LORD  BYRON  and  his  TIMES
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Letters and Journals of Lord Byron
Lord Byron to Thomas Moore, 31 August 1820

Life of Byron: to 1806
Life of Byron: 1806
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Life of Byron: 1810
Life of Byron: 1811
Life of Byron: 1812
Life of Byron: 1813
Life of Byron: 1814
Life of Byron: 1815
Life of Byron: 1816 (I)
Life of Byron: 1816 (II)
Life of Byron: 1817
Life of Byron: 1818
Life of Byron: 1819
Life of Byron: 1820
Life of Byron: 1821
Life of Byron: 1822
Life of Byron: 1823
Life of Byron: 1824
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“Ravenna, August 31st, 1820.

“D—n your ‘mezzo cammin*’—you should say ‘the prime of life,’ a much more consolatory phrase. Besides, it is not correct. I was born in 1788, and consequently am but thirty-two. You are mistaken on another point. The ‘Sequin Box’ never came into requisition, nor is it likely to do so. it were better that it had, for then a man is not bound, you know. As to reform, I did reform—what would you have? ‘Rebellion lay in his way, and he found it.’ I verily believe that nor you, nor any man of poetical temperament, can avoid a strong passion of some kind. It is the poetry of life. What should I have known or written, had I been a quiet, mercantile politician, or a lord in waiting? A man must travel and turmoil, or there is no existence. Besides, I only meant to be a Cavalier Servente, and had no idea it would turn out a romance, in the Anglo fashion.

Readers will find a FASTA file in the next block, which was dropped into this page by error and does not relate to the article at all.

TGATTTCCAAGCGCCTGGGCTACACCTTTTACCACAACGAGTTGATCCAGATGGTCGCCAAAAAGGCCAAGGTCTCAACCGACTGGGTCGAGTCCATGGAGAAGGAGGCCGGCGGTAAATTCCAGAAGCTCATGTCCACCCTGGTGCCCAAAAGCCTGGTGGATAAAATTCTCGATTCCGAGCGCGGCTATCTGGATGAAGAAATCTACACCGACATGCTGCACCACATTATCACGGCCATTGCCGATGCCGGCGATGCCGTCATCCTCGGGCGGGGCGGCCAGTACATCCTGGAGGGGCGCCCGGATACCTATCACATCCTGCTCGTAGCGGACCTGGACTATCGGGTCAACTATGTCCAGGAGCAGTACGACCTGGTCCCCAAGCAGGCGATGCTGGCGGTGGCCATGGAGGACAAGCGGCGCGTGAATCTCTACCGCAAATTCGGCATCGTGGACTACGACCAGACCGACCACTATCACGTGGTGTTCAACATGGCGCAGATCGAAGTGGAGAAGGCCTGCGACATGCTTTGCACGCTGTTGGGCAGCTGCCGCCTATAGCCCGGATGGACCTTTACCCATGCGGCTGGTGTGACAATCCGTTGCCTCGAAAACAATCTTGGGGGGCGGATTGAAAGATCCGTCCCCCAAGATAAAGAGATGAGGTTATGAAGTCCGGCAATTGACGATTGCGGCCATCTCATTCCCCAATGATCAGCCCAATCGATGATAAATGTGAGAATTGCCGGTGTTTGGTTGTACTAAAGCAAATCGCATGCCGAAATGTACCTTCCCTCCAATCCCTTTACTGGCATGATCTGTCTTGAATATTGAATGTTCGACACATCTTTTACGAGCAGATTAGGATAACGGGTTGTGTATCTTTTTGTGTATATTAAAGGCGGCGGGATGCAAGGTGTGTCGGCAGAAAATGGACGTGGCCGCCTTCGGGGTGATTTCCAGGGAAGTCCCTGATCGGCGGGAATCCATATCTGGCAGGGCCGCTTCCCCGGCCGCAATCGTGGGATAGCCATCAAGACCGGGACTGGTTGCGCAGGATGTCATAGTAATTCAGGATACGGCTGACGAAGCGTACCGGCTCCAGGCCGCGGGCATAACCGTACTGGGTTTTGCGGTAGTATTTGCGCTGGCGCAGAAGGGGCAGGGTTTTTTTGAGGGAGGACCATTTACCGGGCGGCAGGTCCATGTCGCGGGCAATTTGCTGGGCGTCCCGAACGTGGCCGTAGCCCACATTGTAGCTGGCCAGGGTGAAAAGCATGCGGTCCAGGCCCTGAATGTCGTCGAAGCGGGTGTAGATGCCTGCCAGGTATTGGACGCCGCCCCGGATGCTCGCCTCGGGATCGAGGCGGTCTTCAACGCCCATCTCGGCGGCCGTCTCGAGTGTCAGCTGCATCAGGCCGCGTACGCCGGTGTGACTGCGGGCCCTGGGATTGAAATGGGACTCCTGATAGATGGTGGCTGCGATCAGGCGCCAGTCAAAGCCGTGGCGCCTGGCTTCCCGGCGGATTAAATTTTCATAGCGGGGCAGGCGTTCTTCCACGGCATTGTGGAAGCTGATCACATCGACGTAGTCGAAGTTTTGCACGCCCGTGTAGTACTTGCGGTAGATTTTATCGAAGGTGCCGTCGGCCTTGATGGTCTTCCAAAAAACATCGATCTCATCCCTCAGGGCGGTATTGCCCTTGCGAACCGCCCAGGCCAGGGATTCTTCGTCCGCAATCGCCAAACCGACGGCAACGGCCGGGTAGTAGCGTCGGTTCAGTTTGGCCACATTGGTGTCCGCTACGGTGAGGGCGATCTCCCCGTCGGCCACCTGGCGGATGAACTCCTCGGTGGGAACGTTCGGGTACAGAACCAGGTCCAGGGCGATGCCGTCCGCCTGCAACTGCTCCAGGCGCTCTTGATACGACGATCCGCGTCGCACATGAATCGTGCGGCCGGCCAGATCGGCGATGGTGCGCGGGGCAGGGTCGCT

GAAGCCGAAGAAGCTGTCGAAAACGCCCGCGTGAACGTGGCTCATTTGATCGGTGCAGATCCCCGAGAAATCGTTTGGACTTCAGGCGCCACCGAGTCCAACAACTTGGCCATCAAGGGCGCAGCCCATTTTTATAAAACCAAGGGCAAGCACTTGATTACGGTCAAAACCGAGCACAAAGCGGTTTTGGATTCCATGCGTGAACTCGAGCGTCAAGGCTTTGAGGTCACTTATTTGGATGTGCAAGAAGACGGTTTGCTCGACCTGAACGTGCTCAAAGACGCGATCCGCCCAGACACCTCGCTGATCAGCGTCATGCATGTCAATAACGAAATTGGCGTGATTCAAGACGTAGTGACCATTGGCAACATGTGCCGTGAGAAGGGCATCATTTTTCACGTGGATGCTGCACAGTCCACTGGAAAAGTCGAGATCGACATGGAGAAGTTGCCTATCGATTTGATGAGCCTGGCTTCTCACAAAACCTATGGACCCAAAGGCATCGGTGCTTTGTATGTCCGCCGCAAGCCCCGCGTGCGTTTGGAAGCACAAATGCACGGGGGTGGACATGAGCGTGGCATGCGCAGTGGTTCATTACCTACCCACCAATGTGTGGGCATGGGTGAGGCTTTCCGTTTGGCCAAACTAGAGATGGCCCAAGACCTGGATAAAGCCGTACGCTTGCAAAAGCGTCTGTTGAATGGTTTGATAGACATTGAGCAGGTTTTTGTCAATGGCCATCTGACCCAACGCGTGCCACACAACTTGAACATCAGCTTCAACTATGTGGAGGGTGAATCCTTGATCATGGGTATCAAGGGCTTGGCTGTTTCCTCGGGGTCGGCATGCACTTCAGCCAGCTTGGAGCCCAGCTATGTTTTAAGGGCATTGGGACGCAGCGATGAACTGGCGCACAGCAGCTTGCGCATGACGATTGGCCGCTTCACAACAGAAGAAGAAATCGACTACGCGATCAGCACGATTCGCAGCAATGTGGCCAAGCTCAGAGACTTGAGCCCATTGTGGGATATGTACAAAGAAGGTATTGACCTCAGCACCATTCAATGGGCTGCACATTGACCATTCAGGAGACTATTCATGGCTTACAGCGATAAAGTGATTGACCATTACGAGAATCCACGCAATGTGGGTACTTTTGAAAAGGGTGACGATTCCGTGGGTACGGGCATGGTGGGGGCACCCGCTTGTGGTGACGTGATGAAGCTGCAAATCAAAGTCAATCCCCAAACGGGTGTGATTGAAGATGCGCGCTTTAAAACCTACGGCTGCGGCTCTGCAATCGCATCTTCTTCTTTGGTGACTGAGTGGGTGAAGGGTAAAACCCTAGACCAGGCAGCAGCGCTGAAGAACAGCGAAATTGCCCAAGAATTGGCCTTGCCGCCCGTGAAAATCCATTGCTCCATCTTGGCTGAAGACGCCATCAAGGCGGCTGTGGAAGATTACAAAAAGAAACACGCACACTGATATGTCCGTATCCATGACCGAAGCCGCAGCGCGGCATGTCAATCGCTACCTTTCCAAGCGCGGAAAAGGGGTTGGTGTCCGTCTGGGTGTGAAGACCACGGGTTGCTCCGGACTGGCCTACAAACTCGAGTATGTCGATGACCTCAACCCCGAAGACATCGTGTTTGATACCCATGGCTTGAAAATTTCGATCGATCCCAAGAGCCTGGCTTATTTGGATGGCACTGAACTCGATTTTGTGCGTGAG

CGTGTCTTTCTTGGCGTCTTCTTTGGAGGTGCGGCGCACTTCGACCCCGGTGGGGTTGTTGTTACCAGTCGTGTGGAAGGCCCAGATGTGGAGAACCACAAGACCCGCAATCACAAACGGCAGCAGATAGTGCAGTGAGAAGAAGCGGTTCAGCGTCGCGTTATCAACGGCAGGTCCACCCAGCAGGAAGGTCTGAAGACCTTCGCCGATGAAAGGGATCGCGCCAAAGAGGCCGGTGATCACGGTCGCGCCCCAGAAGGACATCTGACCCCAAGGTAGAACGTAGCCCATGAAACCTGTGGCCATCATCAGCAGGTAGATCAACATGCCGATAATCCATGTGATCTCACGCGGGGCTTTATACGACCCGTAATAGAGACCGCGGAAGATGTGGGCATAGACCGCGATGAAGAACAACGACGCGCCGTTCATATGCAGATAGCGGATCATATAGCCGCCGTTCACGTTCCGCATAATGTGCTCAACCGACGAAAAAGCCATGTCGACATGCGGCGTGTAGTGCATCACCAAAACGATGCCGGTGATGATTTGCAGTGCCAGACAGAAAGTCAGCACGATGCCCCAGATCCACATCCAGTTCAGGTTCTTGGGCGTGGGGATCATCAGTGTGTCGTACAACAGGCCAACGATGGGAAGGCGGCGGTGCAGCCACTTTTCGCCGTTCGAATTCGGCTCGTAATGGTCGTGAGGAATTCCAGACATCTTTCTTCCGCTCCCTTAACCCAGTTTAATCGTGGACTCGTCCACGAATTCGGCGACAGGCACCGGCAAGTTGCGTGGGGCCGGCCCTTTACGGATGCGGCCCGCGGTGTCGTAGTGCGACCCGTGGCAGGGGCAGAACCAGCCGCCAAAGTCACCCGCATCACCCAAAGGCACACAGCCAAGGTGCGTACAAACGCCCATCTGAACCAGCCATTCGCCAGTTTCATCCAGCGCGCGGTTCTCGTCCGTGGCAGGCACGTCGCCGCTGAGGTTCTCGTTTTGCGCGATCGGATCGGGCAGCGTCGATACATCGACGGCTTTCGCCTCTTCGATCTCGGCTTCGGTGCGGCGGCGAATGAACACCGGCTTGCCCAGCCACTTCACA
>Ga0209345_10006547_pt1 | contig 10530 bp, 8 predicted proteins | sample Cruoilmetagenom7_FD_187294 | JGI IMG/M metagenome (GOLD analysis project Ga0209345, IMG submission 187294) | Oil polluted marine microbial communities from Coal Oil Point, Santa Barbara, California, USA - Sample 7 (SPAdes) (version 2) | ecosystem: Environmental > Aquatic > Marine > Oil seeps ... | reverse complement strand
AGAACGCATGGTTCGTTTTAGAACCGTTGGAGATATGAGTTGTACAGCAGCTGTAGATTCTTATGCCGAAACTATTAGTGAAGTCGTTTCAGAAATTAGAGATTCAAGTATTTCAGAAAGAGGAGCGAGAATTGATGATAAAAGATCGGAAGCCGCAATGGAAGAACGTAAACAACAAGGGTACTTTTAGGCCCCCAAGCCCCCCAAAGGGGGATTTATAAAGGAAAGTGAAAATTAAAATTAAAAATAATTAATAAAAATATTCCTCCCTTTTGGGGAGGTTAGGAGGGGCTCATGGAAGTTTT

“However, I suspect I know a thing or two of Italy—more than Lady Morgan has picked up in her posting. What do Englishmen know of Italians beyond their museums and saloons—and some hack * *, en passant? Now, I have lived in the heart of their houses, in parts of Italy freshest and least influenced by strangers,—have seen and become (pars magna fui) a portion of their hopes, and fears, and passions, and am almost inoculated into a family. This is to see men and things as they are.

You say that I called you ‘quiet†’—I don’t recollect any thing of the sort. On the contrary, you are always in scrapes.

* I had congratulated him upon arriving at what Dante calls the “mezzo cammin” of life, the age of thirty-three.

† I had mistaken the concluding words of his letter of the 9th of June.

342 NOTICES OF THE A. D. 1820.

“What think you of the Queen? I hear Mr. Hoby says, ‘that it makes him weep to see her, she reminds him so much of Jane Shore.’
Mr. Hoby the bootmaker’s heart is quite sore,
For seeing the Queen makes him think of Jane Shore;
And, in fact, * * * * *
Pray excuse this
ribaldry. What is your Poem about? Write and tell me all about it and you.

“Yours, &c.

“P.S. Did you write the lively quiz on Peter Bell? It has wit enough to be yours, and almost too much to be any body else’s now going. It was in Galignani the other day or week.”